Wednesday, June 2, 2010

Easy As Apple Pie

I imagine that my grandma is like any other American grandma. She did so much with her life, in the quiet ways, that don't often get recognized. She took people in and nurtured them, raised her family, worked full time and had supper on the table at 5 every night. She came from a family of 10 way up the Tucannon without electricity or indoor plumbing, and learned early on the pain of loss. Grandma and her identical twin sister live within 60 miles of each other and have their whole lives. Their summers were spent wearing flour sack dresses and running barefoot through the canyons. And since the early 1950's, she and my grandpa lived on the same 5 acres that I found so magical as a child and which never dims with my annual visits.

Every summer, she would take me and my sister for a couple of weeks. We'd go swimming and camping and fishing and blackberrying and sometimes mushroom hunting. She hates snakes. Hates them. And she taught me how to bake pies. Her apple pie, much like all of Grandma's "recipes" for things like making pickles and canning deer neck, are founded on experience rather than measurements. For apple pie, you have to have her big green bowl full of apples. You get the apples either from Uncle Vernon's orchard (he's since deceased), or from one of the roadside vendors. You heap the bowl full of apples and that will be enough for one pie. Core and slice the apples and mix them up with about this much flour (fills palm of hand- Grandma's hand, not mine), and about 2/3 cup of sugar.

In her later years, Grandma preferred Pillsbury pie crusts, but she used to make them from scratch with flour from the flour drawer, lard or Crisco, and some butter and salt with water sprinkled in. You know who makes the best pie crust in my family that I can remember? Uncle Steve. Yeah, he's the best. He also makes pretty good bread. Anyway, the trick with the pie crust is to let it rest and to not mess with it too much after you add the water. Roll it out on the bread board and poke holes in the bottom of the crust, add the mixture, crimp the top and cut a few holes, bake at 400 for about an hour (depending on your oven) and voila, apple pie.

I didn't think much about it when I was a kid. My summer days were spent eating cups of vanilla ice cream and ice cold watermelon on the back porch step with my cousin. My grandma is a lot like apple pie. Sweet and sometimes tart, crusty, lots of butter and encompassing of the ideals of the American Nuclear Family. She never fought in a war. She never marched on Washington or burned a bra or raised a ruckus. In fact, Grandma very much likes the status quo and going along to get along. She's the iron-willed peace-maker in our family and our beloved matriarch.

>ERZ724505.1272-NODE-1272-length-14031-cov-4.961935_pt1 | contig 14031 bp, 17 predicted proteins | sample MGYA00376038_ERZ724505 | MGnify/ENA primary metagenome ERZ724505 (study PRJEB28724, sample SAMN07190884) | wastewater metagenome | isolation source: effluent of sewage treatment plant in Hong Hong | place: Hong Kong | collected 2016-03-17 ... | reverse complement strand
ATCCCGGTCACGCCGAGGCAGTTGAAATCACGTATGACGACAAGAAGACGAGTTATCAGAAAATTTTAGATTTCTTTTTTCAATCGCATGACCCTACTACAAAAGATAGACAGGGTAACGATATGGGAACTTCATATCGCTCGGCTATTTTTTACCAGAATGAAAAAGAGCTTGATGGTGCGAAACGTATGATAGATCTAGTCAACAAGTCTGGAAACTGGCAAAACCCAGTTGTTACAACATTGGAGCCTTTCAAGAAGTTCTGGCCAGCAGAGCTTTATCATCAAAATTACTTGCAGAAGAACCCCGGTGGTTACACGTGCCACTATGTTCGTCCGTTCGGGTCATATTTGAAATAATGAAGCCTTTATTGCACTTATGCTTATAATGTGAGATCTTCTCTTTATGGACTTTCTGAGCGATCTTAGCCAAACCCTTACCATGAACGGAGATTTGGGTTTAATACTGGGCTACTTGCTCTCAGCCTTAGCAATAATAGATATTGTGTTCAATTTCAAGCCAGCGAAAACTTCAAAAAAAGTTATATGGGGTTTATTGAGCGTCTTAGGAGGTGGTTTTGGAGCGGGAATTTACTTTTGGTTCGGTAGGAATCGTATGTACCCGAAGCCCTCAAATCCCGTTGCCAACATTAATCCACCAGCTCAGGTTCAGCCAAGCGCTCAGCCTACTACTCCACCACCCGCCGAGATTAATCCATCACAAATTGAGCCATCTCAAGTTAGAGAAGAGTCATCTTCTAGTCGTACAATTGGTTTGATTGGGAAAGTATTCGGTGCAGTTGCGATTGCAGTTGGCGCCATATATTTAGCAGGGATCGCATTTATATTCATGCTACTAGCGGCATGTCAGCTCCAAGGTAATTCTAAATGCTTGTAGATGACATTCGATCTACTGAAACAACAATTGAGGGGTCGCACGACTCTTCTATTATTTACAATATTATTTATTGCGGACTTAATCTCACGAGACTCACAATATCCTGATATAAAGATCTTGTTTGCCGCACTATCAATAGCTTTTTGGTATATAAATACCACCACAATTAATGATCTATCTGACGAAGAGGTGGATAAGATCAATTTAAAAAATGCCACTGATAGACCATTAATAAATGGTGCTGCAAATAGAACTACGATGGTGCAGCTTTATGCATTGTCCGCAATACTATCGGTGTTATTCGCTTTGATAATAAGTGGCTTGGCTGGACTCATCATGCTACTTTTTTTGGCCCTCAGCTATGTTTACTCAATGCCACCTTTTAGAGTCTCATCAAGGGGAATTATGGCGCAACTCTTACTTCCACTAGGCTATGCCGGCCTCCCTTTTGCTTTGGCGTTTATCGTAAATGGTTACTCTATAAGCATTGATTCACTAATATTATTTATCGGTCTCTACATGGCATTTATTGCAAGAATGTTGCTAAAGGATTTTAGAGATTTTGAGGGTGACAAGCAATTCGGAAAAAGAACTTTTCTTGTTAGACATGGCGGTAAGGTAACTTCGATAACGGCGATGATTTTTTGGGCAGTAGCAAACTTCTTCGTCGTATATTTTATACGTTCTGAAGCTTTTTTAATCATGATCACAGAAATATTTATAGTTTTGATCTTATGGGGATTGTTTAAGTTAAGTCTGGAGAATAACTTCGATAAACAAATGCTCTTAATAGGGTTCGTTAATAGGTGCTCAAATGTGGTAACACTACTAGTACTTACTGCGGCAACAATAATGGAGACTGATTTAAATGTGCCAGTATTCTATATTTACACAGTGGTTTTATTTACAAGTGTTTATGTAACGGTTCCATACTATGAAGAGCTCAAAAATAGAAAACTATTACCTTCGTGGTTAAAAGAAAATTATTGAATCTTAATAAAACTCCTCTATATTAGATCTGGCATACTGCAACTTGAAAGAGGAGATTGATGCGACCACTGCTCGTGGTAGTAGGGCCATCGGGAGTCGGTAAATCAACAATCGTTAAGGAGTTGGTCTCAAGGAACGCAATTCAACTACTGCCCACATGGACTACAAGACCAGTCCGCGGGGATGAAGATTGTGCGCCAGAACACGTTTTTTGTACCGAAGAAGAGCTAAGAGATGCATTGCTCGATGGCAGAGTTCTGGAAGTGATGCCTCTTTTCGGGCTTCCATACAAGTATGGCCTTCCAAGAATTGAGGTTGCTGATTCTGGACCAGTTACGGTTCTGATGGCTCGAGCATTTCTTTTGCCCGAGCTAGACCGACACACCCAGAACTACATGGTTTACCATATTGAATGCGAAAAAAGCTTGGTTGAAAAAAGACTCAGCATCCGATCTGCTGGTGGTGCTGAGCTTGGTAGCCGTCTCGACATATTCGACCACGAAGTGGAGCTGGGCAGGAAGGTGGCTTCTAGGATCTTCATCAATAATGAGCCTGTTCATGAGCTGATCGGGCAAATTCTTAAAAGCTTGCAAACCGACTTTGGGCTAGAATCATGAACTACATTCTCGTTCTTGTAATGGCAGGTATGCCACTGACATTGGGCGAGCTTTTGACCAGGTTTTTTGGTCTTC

Each person, especially your author, is flawed and human. This is what makes us so interesting. Grandma, like those of her generation, is sometimes painfully and practically honest. She once told me- with the most helpful of intentions, I'm sure- that even though I wasn't as pretty as my sisters, I had nice childbearing hips. I was eleven. It's funny now, but during that fragile age of budding puberty, I was mortified. She just always says what she thinks- as long as it's in private. Grandma would never publicly criticize anyone. She wouldn't bring attention to herself that way. Because of this, people thought she didn't have political or social opinions. They are wrong. They were just said in the privacy of her kitchen, while my grandpa watched television in the front room. If this is the worst of my grandma, then so be it. I wish I were as good of a person on her worst day. I have watched her my whole life, taking care of others, giving of her time, energy, food and kind, supportive words. She has never been rude a day in her life and has never kicked anybody when they were down. She does not, and never has, drank alcohol.

Grandma also says that we reap what we sow. This is true. Her family loves and supports her. My grandpa died last September and it's been a decline for her ever since. Her whole life has been about the care and feeding of others- both literally and figuratively. She was a school lunch cook for over 20 years. She also cooked at several summer camps up at Camp Wooten over the years. There isn't anyone in our communities over the age of 25 that she hasn't touched in some way or another. The Dayton and Pomeroy communities do love her and they are filled with relatives and friends.

Grandma has recently moved from her home for the last 60 years to Booker Rest Home in Dayton. It's a difficult transition, made a bit easier by support from the community and our little family church. I wrote the pastor a note and asked him to pray especially for her. Pastor Greg, much like others in our town, is not shy about saying that he looks on Grandma as second mom. As for me, I write my blog and hope and tell my stories to others so they can know her too. I planted two apple trees in my back yard, to carry my uncle's tradition of orchard care, and to make apple pies for my grandma. It's the best I can do for today.

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